Library’s Letters Reveal The Real Van Gogh January 15, 2010 – Tags: books, Bookstores, Libraries, Reading / Literacy, Royal Academy Museum and Library, Van Gogh Museum and Library, Vincent van Gogh
Note the letter and the book. This painting is said to refer to Charles Dickens’ remedy against suicide: “A daily glass of wine, a piece of bread and cheese, and a pipe with tobacco.”
As a young man, Vincent van Gogh actually worked in a bookshop. Throughout his short life–he committed suicide at 37–he was a voracious reader. In the just over 900 letters of Van Gogh that still exist, over 150 authors are mentioned, and over 200 literary works. Van Gogh was fluent in French and English, as well as Dutch, and read widely in all three languages. French literary giant Emile Zola is mentioned 96 times in the letters, Victor Hugo is a close second with 62 references, and Honore de Balzac is brought up 35 times. English great Charles Dickens shows up 54 times, followed by George Eliot at 29, and William Shakespeare at 23.
Thanks to a terrific website created by the Van Gogh Museum and the Huygens Institute in The Hague, all of the letters are available online in the original text–some 300 in French and 600 in Dutch–with a side by side English translation, and an image of the actual manuscript, including sketches. There are also lengthy annotations and footnotes, provided by Van Gogh scholars Leo Jansen, Hans Luijten, Nienke Bakker. Best of all, the letters are searchable by keywords. Searching the letters is like a treasure hunt: under the words “reading,” “books,” and “bookshops,” the following bibliophilic passages were happily discovered:
“There are so many people, especially among our pals, who imagine that words are nothing. On the contrary, don’t you think, it’s as interesting and as difficult to say a thing well as to paint a thing. There’s the art of lines and colours, but there’s the art of words that will last just the same.”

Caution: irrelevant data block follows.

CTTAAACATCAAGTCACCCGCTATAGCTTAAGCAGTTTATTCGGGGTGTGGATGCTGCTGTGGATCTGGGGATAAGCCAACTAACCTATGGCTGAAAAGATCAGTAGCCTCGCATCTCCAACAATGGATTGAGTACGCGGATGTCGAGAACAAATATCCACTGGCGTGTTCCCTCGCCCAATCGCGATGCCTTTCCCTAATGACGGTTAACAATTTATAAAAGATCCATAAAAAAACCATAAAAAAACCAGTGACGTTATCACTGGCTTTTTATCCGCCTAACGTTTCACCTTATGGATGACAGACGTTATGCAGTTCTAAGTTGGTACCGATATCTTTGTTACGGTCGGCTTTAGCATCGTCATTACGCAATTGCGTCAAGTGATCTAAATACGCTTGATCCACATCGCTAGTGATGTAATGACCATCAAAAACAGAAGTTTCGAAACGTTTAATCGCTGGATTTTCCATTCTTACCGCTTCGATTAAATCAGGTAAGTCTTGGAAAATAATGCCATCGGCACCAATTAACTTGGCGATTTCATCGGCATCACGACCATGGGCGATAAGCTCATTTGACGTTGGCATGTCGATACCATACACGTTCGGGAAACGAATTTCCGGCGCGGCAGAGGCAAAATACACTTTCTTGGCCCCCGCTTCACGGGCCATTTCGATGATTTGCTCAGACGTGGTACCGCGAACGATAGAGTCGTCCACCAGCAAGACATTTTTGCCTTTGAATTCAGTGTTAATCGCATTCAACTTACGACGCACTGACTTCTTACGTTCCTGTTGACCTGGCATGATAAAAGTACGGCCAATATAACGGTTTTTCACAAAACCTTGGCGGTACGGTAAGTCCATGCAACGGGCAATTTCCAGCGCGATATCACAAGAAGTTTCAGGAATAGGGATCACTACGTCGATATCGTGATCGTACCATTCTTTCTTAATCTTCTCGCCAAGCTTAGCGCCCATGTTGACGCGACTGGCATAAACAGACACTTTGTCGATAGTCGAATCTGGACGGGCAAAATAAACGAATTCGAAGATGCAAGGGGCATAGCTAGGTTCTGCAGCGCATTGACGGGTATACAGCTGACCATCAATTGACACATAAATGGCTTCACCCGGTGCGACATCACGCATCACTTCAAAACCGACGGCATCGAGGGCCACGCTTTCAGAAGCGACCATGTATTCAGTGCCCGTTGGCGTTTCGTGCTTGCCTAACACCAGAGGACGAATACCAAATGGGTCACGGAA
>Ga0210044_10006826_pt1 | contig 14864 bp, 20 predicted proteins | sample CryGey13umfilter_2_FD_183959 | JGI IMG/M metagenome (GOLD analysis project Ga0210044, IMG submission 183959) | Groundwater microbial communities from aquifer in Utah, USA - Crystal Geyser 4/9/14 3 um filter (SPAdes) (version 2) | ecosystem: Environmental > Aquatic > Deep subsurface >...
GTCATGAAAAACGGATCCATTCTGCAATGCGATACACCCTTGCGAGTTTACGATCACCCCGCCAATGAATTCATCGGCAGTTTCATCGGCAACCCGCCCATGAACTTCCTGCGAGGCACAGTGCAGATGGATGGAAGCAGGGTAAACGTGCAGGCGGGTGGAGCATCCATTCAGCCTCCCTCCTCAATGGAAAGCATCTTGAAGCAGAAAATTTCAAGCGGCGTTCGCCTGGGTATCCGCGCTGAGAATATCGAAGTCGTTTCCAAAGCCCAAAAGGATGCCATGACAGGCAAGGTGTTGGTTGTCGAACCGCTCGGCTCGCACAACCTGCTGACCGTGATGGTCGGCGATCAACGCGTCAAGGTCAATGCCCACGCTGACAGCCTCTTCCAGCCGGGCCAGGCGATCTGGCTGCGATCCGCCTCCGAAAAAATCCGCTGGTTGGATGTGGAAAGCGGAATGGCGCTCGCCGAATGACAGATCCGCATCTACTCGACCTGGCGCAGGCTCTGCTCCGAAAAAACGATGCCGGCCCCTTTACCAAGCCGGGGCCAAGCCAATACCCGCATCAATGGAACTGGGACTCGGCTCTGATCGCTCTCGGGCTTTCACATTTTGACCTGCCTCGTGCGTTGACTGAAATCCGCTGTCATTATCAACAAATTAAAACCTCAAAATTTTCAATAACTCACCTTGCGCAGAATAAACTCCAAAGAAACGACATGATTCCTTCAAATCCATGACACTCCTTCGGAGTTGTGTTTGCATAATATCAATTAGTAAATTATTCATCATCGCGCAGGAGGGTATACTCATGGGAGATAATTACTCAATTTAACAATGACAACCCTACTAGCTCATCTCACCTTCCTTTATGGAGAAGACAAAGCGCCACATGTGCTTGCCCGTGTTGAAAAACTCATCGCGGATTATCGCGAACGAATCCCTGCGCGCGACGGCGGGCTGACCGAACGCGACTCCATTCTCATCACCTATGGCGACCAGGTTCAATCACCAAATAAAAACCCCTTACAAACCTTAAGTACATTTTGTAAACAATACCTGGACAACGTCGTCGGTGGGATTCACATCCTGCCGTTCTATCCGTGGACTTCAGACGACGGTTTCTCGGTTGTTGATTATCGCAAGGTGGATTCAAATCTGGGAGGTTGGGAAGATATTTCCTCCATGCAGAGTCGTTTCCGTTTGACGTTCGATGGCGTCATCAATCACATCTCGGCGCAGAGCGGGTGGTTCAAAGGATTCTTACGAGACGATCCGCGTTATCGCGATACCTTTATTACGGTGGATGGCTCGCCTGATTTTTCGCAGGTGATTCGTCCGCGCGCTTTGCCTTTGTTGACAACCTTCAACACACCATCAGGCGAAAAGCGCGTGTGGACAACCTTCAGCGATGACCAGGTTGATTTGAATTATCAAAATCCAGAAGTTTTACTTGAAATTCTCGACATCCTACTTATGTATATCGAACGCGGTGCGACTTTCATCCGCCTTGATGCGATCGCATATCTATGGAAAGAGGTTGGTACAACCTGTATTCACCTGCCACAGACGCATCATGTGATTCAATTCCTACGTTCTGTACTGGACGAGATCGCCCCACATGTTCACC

“But what touches me in [Shakespeare], as in the work of certain novelists of our time, is that the voices of these people, which in Shakespeare’s case reach us from a distance of several centuries, don’t appear unknown to us. It’s so alive that one thinks one knows them…”
“So often, in the past as well, a visit to a bookshop has cheered me up and reminded me that there are good things in the world.”
“I have a more or less irresistible passion for books, and I have a need continually to educate myself, to study, if you like, precisely as I need to eat my bread.”
“I’m glad that you still have a passion for reading, that’s always good…”
“Have you read anything beautiful lately? Do make sure somehow to get hold of and read the books by Eliot, you won’t be sorry.”
“I’m not sorry not always to have money in my pocket. I have a great craving for so many things, and if I had money perhaps I’d quickly spend it on books…”
“I wish that everyone had what I’m gradually beginning to acquire, the ability to read a book easily and quickly and to retain a strong impression of it. Reading books is like looking at paintings: without doubting, without hesitating, with self-assurance, one must find beautiful that which is beautiful.”
Some scholars theorized that Van Gogh was a victim of hypergraphia, a kind a mania causing a compulsive need to write. Others have maintained he favored letter writing over conversation due to a short temper and an off-putting directness of speech. That, like many writers, he was better on paper than in person. Either way the end result is something today’s readers can be grateful for: we have the letters to show us the complexity of a creative, if troubled, mind.
One book-related section of the letters leaves a reader sadly contemplating what might have been. It is Van Gogh’s description of a painting never begun, a work that may be enjoyed only as an image conjured in the mind’s eye. It is tempting to say read it and weep, but let’s say read it and dream:
“I keep telling myself that I still have it in my heart to paint a bookshop one day with the shop window yellow-pink, in the evening, and the passers-by black. It’s such an essentially modern subject. Because it also appears such a figurative source of light. I say, that would be a subject that would look good between an olive grove and a wheat field, the sowing of books, of prints. I have that very much in my heart to do, like a light in the darkness. Yes, there’s a way of seeing Paris as beautiful. But anyway, bookshops aren’t hares, and there’s no hurry…”